It seems like only a few heartbeats ago that Dr. David Wagner, one of the true founding fathers of emergency medicine, convinced me to join him for a dinner meeting where a totally unknown CME promoter, Bruce Herlitz, wanted to chat about starting a newsletter featuring “emergency room medicine.”
Actually, it was 1976, but it still seems like yesterday. Turns out that Bruce Herlitz had been organizing conferences for numerous medical specialties, an often quite boring task, as he put it, but his interest was tweaked when he heard about a bunch of misfits, cowboys, and adrenaline junkies who had decided that the ER was not just for interns or a temporary penance for a nascent surgeon or a few pariahs of the medical staff.
It also seemed that these ER upstarts had gotten under the skin of organized medicine, and had a few local and ever-increasing national heated run-ins with almost all other specialties, especially anesthesiologists, surgeons, and internists. The turf battle had begun, and EMN (originally named Emergency Department News and then Emergency Medicine and Ambulatory Care News) wanted to carry the flag for the Che Guevaraesque medical revolutionaries. Even the pediatricians were appalled that these ER guys had ideas about otitis media. But all of the detractors acknowledged that the questionable mental health and sparse medical acumen of “those ER guys” was at least passable at 3 a.m. and on weekends and Christmas day. Curiously, once the sun came up on Monday, our expertise and prowess evaporated. It was now time (9–5, Monday-Friday) for the real doctors to take over.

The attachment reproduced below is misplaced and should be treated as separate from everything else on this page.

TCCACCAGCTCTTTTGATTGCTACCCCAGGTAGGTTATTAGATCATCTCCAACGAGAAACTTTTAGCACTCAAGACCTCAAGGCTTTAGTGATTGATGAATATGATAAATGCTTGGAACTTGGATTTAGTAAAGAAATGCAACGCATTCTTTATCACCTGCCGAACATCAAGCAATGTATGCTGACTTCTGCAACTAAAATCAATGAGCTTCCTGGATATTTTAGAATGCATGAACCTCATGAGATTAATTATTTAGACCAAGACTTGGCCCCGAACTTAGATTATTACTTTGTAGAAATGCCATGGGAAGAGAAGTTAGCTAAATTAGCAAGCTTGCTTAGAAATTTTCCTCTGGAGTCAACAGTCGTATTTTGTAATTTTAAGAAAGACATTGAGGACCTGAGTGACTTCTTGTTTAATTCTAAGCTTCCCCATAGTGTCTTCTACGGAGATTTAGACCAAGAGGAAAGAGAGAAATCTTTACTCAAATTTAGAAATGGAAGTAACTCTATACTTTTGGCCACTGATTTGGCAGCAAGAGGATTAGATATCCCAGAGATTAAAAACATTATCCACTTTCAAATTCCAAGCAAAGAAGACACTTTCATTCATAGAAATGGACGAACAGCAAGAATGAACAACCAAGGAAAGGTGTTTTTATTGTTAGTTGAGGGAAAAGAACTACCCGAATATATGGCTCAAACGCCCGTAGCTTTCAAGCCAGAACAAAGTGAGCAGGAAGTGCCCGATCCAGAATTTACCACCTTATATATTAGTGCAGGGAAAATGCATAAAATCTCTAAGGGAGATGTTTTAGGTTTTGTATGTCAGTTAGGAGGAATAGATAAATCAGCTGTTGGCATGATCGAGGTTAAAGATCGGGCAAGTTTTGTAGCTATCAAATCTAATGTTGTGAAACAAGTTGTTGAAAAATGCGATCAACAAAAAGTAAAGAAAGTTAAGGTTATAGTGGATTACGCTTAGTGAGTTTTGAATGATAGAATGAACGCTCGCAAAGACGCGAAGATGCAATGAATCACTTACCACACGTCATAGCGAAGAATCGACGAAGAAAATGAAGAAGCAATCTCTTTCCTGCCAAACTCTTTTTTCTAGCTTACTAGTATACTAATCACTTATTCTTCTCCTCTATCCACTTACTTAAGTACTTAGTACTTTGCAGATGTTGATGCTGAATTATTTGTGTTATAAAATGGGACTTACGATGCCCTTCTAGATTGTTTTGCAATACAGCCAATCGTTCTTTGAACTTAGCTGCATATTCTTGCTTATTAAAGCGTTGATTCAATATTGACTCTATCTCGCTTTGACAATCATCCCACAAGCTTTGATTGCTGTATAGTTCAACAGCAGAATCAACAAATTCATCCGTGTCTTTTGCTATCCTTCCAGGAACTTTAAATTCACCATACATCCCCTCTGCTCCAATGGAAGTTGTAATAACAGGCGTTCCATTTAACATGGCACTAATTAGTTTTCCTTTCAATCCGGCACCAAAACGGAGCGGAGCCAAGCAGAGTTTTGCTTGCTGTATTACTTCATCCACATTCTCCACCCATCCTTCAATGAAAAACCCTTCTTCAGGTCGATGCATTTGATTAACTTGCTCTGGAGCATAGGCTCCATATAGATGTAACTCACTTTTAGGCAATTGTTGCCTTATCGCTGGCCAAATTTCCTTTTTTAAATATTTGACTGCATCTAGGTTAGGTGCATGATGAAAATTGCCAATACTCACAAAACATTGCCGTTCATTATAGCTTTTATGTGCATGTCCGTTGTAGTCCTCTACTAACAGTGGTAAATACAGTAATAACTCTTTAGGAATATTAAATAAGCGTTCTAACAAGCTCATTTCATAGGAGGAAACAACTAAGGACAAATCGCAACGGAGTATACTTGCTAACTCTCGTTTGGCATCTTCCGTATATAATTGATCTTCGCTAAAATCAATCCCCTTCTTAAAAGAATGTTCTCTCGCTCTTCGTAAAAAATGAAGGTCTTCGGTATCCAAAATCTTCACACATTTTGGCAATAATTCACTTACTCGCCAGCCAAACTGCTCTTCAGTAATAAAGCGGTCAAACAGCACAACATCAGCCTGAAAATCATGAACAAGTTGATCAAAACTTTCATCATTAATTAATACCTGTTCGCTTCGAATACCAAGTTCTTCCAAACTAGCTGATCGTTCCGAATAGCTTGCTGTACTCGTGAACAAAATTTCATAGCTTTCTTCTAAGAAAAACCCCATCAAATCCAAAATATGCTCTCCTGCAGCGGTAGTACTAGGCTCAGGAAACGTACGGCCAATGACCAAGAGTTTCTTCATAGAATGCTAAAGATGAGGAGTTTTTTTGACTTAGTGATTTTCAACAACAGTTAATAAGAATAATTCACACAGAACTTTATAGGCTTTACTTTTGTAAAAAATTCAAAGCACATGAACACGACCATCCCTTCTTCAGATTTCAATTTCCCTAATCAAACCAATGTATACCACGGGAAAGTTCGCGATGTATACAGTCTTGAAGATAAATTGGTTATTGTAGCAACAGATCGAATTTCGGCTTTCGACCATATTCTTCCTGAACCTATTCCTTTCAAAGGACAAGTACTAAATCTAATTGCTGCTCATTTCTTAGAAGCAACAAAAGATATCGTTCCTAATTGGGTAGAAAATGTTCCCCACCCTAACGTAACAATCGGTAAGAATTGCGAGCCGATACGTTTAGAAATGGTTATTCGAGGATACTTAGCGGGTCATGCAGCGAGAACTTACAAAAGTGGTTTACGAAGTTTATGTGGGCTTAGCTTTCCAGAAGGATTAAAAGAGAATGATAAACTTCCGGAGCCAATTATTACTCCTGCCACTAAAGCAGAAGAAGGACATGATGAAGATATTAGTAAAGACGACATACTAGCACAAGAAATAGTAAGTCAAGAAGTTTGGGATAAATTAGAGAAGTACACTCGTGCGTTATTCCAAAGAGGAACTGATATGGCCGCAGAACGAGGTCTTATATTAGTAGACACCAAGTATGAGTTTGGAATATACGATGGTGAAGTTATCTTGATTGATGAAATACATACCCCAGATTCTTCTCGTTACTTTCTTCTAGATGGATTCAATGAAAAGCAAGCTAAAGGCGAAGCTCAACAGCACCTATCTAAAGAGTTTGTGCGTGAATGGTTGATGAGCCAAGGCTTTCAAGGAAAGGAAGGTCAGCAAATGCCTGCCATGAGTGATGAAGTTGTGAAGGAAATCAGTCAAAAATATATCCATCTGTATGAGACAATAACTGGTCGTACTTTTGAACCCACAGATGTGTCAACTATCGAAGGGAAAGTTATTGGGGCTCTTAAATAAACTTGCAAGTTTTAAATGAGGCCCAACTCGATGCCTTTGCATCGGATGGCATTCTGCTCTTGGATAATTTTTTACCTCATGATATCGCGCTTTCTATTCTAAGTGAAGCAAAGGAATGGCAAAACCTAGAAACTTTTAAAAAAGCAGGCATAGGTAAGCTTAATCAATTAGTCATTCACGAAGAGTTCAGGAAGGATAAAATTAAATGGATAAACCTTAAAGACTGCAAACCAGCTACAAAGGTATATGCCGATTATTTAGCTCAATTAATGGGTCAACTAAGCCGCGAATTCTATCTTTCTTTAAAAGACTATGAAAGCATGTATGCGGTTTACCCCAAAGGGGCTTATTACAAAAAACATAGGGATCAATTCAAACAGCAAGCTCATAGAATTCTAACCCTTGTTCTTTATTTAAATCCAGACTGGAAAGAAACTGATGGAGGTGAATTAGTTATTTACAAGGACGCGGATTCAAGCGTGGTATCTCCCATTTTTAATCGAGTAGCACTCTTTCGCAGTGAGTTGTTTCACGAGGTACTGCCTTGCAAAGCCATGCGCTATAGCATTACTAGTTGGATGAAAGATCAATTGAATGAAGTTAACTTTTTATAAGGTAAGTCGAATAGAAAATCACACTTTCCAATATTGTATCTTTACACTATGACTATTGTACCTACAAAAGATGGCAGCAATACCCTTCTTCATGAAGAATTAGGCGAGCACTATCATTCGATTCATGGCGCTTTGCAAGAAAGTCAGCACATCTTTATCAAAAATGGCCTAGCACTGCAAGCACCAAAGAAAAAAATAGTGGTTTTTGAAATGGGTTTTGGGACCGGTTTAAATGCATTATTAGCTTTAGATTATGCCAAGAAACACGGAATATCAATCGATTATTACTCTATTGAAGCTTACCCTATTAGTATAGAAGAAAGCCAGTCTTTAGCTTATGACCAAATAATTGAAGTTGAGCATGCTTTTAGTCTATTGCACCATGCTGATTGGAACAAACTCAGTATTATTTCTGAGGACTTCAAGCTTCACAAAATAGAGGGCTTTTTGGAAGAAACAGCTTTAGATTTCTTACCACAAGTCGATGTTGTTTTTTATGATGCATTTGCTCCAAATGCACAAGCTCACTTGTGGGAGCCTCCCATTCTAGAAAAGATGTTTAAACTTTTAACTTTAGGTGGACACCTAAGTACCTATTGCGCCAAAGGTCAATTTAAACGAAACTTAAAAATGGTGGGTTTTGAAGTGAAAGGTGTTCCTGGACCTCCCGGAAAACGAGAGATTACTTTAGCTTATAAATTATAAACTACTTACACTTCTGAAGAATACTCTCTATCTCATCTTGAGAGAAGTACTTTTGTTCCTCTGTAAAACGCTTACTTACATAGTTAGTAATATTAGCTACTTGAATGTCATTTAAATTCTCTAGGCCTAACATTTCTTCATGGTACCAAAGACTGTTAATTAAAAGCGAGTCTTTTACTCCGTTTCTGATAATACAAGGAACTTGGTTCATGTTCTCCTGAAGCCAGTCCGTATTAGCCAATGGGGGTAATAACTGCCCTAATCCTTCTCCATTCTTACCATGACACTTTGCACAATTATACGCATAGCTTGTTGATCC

“Imagine, those ER guys think they can find the trachea, let alone intubate; give antibiotics to septic patients without the advice of the medical resident; and even treat pulmonary edema with Lasix outside the ICU. Those guys will never last, and that cockamamie, harebrained, half-baked, loopy, and downright silly fantasy hasn't a ghost of a chance of becoming a true medical specialty.
“The ER is such a God-awful place to work, with all those old people, homeless, and psych patients. But just to be sure, we better nip this farkacht idea in the bud before they multiply like rabbits. Hell, someday they might even think they can start a central line, read their own EKGs and x-rays, or understand ultrasound.”
With no board status in the offing, no promise of a living wage, and just out of a disheveled, potluck, largely self-taught, and totally fear-filled but captivating residency, I knew every emergency medicine resident in the country (all 10 of them). So I paid my own way to a meeting in a Howard Johnson motel in Michigan with some really old guys (at least 40 years old) who had a really crazy idea of starting a formal organization of similar weirdoes, eventually to become ACEP, ABEM, SAEM, AAEM, etc.